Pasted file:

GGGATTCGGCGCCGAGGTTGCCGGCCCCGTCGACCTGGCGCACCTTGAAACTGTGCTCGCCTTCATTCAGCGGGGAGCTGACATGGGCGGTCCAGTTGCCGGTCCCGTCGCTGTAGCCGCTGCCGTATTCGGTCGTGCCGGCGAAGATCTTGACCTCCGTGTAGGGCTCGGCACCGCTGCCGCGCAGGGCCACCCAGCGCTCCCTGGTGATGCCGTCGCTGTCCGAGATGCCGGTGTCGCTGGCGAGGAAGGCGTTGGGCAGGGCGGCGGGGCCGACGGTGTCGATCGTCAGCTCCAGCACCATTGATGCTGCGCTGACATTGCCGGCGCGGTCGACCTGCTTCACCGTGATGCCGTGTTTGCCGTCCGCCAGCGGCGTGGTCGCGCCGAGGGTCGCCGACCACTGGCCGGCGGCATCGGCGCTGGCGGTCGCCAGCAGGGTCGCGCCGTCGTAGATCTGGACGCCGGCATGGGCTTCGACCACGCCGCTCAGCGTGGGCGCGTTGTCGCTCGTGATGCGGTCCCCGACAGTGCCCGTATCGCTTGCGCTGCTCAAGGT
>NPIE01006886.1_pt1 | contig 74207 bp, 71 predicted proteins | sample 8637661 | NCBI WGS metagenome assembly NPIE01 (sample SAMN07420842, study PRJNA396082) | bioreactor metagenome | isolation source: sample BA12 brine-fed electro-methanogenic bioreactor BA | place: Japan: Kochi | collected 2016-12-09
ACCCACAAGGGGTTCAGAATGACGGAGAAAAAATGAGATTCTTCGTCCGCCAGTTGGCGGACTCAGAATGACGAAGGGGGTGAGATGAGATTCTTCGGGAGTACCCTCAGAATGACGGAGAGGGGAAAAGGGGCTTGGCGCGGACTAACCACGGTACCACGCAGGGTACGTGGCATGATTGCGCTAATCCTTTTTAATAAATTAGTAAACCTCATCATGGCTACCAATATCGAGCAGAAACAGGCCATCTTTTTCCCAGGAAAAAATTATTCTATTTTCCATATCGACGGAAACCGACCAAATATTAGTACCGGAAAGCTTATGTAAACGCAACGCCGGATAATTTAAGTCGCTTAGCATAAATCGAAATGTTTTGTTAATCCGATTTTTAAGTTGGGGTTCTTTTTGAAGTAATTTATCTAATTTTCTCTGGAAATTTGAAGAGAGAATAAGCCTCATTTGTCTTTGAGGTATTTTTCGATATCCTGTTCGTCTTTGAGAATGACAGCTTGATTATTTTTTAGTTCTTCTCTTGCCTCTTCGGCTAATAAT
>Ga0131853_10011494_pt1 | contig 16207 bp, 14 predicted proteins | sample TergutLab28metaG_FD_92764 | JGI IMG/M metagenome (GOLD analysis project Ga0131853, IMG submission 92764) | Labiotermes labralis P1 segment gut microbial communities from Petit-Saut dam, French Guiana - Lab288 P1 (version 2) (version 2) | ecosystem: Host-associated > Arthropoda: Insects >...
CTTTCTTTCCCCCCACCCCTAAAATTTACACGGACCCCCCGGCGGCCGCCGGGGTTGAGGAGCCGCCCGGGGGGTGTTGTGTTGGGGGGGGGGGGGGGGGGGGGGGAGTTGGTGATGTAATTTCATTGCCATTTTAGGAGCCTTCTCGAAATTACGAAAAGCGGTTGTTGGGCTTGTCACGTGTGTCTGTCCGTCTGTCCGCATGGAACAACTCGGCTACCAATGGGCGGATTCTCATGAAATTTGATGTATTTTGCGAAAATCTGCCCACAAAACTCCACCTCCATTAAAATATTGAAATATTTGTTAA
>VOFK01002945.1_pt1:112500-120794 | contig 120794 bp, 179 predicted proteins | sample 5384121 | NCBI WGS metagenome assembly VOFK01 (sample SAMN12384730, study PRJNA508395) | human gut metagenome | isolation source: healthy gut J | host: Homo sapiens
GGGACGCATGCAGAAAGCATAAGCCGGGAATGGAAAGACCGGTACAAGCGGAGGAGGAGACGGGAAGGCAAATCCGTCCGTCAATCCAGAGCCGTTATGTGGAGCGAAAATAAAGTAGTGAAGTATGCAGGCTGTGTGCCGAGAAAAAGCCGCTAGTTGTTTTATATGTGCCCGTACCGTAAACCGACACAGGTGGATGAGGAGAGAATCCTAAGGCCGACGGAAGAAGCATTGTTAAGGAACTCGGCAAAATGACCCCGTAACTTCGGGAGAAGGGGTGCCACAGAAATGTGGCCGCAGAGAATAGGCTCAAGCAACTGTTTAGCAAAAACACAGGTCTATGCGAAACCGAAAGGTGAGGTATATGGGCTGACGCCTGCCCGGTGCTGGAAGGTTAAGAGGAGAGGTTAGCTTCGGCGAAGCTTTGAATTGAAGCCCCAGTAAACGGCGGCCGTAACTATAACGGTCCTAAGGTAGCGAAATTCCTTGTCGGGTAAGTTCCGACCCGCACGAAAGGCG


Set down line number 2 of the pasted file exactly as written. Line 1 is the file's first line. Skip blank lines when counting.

>NPIE01006886.1_pt1 | contig 74207 bp, 71 predicted proteins | sample 8637661 | NCBI WGS metagenome assembly NPIE01 (sample SAMN07420842, study PRJNA396082) | bioreactor metagenome | isolation source: sample BA12 brine-fed electro-methanogenic bioreactor BA | place: Japan: Kochi | collected 2016-12-09